As is not well-known by all Catholics, Vatican II did not mandate a change from Latin to the vernacular. The Council decreed that this might be appropriate in some parts of the liturgy. Newer styles of music were encouraged, but Gregorian chant was still to have “pride of place.” However, as we know, for reasons I discuss at length, both Latin and Gregorian chant all but disappeared after the Council. Mass was celebrated facing the people; many of the prayers of the “old Mass” were revised or eliminated; permanent altars were often replaced by wooden tables, as the Mass as a communal meal was emphasized over the Mass as a sacrifice.
Responsibility for implementing liturgical reform was given to the Italian Archbishop Annibale Bugnini, who vindicated unlawful experimentation. After all the changes had been made, Paul VI indicated his displeasure with Archbishop Bugnini by in effect exiling him from Rome. Sadly, little was done to roll back the changes.
In some ways, the most severe crisis of faith in following the Council was experienced in priestly and religious life. For many priests and religious, renunciation of the world for the sake of the kingdom of God seemed oppressive. Thus many gave up their vocations, and many of those who remained were distressed. Religious discipline declined sharply, and vocations waned.
Moral theology also underwent a state of crisis during Paul VI’s pontificate. During the Council, there was substantial agitation for the Church to allow some kinds of artificial contraception, and Paul VI intervened to take the issue off the Council floor, appointing a special commission to study it.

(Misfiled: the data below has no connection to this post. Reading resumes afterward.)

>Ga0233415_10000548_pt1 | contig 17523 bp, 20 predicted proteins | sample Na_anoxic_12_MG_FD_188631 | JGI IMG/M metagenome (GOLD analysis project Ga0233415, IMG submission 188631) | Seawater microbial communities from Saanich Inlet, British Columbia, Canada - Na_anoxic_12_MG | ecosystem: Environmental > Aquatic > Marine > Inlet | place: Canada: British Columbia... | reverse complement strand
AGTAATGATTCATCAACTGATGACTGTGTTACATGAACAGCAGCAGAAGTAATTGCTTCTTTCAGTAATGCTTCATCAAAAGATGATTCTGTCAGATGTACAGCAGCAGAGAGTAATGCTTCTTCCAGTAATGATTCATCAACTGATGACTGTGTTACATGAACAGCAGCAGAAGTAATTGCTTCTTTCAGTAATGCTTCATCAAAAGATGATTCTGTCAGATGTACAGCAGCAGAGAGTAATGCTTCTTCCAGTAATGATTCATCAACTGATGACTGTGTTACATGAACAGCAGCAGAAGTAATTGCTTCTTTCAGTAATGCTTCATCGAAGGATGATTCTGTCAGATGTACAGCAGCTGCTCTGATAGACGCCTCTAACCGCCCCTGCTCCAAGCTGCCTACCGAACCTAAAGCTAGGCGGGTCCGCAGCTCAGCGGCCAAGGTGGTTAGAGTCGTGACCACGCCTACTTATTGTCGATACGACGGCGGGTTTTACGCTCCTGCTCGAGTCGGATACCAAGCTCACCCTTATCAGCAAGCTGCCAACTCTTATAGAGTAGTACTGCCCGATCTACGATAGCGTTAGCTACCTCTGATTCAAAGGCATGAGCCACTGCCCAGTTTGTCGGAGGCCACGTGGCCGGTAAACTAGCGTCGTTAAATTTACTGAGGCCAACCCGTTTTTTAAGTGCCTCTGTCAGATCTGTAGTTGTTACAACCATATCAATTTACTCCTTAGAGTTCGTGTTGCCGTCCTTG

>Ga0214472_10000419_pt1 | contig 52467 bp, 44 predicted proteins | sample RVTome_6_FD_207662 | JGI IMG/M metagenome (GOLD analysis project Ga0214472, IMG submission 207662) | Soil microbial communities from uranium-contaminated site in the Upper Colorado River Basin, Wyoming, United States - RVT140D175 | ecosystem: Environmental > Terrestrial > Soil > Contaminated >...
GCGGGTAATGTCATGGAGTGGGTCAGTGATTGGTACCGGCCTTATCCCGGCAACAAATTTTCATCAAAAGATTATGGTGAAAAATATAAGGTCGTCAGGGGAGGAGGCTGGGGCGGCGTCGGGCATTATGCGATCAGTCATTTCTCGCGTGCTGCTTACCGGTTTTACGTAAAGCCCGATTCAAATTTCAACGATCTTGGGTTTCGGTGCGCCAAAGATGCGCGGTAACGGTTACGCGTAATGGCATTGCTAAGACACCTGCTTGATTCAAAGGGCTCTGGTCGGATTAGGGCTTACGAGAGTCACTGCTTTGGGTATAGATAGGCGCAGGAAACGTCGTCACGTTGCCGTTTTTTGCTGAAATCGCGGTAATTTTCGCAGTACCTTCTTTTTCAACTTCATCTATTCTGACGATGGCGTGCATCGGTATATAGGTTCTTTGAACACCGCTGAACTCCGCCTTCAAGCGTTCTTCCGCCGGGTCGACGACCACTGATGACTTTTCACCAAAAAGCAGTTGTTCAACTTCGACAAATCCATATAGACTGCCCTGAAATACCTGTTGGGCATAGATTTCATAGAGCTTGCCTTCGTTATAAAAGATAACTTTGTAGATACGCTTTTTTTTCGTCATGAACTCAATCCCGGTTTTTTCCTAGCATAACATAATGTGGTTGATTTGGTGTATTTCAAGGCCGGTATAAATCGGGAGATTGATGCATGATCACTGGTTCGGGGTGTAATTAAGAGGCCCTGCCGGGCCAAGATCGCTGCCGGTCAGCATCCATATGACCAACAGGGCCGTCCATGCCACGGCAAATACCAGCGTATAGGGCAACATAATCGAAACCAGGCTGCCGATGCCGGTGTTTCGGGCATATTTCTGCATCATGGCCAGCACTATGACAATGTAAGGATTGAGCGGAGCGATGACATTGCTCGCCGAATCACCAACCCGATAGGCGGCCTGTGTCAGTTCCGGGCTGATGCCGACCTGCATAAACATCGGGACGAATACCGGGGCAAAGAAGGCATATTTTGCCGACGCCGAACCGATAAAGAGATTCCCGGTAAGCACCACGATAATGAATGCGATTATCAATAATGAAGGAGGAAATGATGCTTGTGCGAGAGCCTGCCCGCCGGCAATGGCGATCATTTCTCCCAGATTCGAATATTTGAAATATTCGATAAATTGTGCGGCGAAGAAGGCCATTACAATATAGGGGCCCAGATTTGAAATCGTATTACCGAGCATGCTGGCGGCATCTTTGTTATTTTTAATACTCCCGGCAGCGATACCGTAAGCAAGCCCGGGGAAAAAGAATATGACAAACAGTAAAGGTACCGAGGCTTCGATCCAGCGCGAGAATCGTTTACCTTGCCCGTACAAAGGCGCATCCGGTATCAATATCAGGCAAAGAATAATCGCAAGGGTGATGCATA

As recounted in The Smoke of Satan in the Temple of God, the very fact that the commission was called caused many to assume that Church authorities themselves were ambiguous, and traditional teaching was therefore likely to change — an expectation that was confirmed when a majority of the commission recommended acceptance of contraception.
I was then that the Holy Spirit came to the Holy Father’s assistance, as Paul VI reaffirmed traditional teaching in his 1968 encyclical earing an exodus from the Church, he appeared loath to mandate acceptance of his encyclical. Several national bishops’ conferences appeared to dissociate themselves from it, and when Cardinal Patrick O’Boyle of Washington suspended a number of priests who had rejected it, he was required by the Holy See to reinstate them.
After the Pope’s death, his former confessor eulogized, “If he was not a saint before he became pope, he became one while in office,” citing the Holy Father’s many sufferings, which he had endured with “abandonment to divine Providence.” After years of research into the papacy of Baptista Montini, I wholeheatedly agree, and await with hope coverage of the event.